by Katharine Orellana at the Institute of Gerontology and Social Care Workforce Research Unit at King’s College London.
This blog shares some of the findings of a research study undertaken in 2014-17 that investigated the role and purpose of day centres for older people.
A review of the literature from 2005-17 found that non-specialist day centres in England are like Burroughs’ famous novel The Land That Time Forgot; very little research has been published about their role and purpose or how they are perceived. One may wonder why since day centres account for the largest out-of-home service used by around 10% of older people in receipt of publicly-funded care.
To redress this balance, I spent fifteen months collecting data at four generalist day centres for older people – those not specialising in the care of people with dementia. This involved visiting a day centre on the same day each week for fourteen weeks, staying for the whole day; I spent at least 280 hours across 56 days at them. These visits were for a study which aimed to improve the understanding of the purpose and role of English generalist day centres for older people by painting a rich and contemporary picture of them. I was investigating what they offer, who uses them, why and how, what they contribute to the lives of those involved with them, how they are perceived and how they relate to health and social care services. On these days, I chatted with the older people, staff and volunteers, joined in with activities and collected data with which to build rich and contemporary descriptions of day centres. Over this period, I also interviewed 69 people: older day centre attenders (23), family carers (10), day centre staff, volunteers and managers (23) and local authority social care staff (13). My weekly visits were crucial to recruitment and the content of in-depth interviews as they helped potential participants accept, trust and feel comfortable with me.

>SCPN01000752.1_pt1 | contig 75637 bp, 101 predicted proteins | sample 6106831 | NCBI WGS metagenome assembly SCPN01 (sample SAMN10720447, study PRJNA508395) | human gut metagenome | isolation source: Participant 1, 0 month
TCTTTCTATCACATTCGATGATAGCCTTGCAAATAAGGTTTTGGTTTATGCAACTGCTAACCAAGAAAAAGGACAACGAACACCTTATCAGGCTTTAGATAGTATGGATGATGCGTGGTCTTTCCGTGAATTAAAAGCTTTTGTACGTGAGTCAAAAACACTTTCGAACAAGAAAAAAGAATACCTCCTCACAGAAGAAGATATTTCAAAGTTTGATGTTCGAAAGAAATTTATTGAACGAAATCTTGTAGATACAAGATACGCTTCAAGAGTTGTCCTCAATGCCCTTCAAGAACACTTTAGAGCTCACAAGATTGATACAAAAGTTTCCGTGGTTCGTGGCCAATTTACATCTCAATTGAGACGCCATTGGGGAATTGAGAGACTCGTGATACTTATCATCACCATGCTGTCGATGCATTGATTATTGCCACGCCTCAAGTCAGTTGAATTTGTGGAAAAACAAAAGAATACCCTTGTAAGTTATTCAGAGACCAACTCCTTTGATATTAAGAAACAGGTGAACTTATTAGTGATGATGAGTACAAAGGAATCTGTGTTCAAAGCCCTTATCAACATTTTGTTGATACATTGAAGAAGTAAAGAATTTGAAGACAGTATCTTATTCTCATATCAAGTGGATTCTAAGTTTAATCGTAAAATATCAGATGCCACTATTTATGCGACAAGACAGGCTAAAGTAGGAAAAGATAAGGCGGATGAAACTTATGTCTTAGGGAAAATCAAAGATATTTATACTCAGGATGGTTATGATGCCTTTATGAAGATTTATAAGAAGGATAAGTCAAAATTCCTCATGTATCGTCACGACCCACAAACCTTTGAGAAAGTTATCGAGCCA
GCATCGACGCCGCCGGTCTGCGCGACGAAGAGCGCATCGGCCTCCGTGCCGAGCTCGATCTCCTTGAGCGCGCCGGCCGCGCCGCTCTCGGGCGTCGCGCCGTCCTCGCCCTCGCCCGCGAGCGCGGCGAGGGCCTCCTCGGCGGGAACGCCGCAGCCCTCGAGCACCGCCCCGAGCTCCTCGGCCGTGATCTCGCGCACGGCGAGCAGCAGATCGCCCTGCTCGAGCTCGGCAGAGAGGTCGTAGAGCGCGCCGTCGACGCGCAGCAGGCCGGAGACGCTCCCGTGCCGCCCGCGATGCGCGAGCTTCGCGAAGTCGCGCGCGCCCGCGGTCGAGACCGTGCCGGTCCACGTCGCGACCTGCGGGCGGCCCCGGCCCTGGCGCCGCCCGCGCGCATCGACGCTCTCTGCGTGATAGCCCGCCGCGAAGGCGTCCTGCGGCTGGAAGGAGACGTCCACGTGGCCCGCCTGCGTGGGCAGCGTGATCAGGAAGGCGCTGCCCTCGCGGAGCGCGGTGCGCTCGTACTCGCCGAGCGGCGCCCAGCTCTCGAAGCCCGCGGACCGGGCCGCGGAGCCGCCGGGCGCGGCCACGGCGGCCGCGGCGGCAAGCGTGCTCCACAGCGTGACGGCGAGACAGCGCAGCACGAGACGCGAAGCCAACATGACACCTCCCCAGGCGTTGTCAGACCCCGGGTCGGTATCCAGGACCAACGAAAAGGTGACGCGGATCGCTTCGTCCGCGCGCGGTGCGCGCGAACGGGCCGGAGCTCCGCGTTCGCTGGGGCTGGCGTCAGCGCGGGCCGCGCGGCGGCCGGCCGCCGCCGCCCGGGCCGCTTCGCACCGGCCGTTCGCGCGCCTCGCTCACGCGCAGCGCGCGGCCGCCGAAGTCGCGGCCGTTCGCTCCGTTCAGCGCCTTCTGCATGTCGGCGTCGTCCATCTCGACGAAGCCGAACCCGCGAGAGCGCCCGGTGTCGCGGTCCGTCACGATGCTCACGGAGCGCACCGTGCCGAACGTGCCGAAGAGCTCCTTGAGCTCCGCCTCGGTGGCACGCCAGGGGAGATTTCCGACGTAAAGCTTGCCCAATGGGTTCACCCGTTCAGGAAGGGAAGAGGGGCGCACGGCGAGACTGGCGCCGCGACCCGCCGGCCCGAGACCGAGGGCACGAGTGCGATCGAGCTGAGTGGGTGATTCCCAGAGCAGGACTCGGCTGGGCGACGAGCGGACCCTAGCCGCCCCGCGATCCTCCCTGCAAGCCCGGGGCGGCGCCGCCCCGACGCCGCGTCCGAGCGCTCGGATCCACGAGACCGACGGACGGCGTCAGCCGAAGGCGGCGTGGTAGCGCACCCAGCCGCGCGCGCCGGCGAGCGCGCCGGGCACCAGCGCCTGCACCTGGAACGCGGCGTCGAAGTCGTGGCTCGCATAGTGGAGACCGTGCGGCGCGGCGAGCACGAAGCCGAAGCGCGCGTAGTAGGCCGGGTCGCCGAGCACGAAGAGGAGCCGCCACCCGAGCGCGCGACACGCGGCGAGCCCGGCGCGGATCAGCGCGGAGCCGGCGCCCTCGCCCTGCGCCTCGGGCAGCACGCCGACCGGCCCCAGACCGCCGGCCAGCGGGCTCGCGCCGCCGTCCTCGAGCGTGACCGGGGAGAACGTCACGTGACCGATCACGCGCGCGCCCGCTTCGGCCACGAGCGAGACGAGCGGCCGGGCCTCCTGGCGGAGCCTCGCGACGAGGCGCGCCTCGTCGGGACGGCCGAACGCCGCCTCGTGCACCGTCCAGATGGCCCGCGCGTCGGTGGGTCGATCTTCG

What are day centres, anyway? They are services based in a building. They may differ in what they offer, their target users, admission criteria, ownership, size, building used and the ways they are funded. Their similarity lies in their provision of care and/or health-related services and/or activities specifically for older people who are disabled and/or in need, in a building which people can attend for a whole day or part of a day.
For some, day centres for older people may conjure up images of incessant bingo and unstimulated people sitting around the edges of a dull room in an isolated building away from the community. This was not my experience.
Instead of being an outdated service model, the traditional, non-specialist day centre emerged as highly policy-relevant. Day centres enhanced the quality of life of and made a unique contribution to their attenders’ lives. They provided what older people with high support needs have said they valued: social interaction, being able to make a contribution, control, independence, continuity, self-esteem, humour, mental health (including a sense of purpose), safety, getting out and about and physical activities (Katz et al. 2011). Centres also offered added value. Thinking of the future, the study identified the potential for their development and optimisation to improve older people’s health and wellbeing, to support carers and to maximise the impact of health and social care services. A new evidence briefing summarises the study’s findings, their relevance and implications for commissioners.
The study was undertaken at King’s College London and funded by The Dunhill Medical Trust’s Older People’s Care Improvement Initiative. Outcomes for attenders and carers were both reported in interviews and measured with a validated tool, the Adult Social Care Outcomes Toolkit (ASCOT).
For more information, contact me at email@example.com.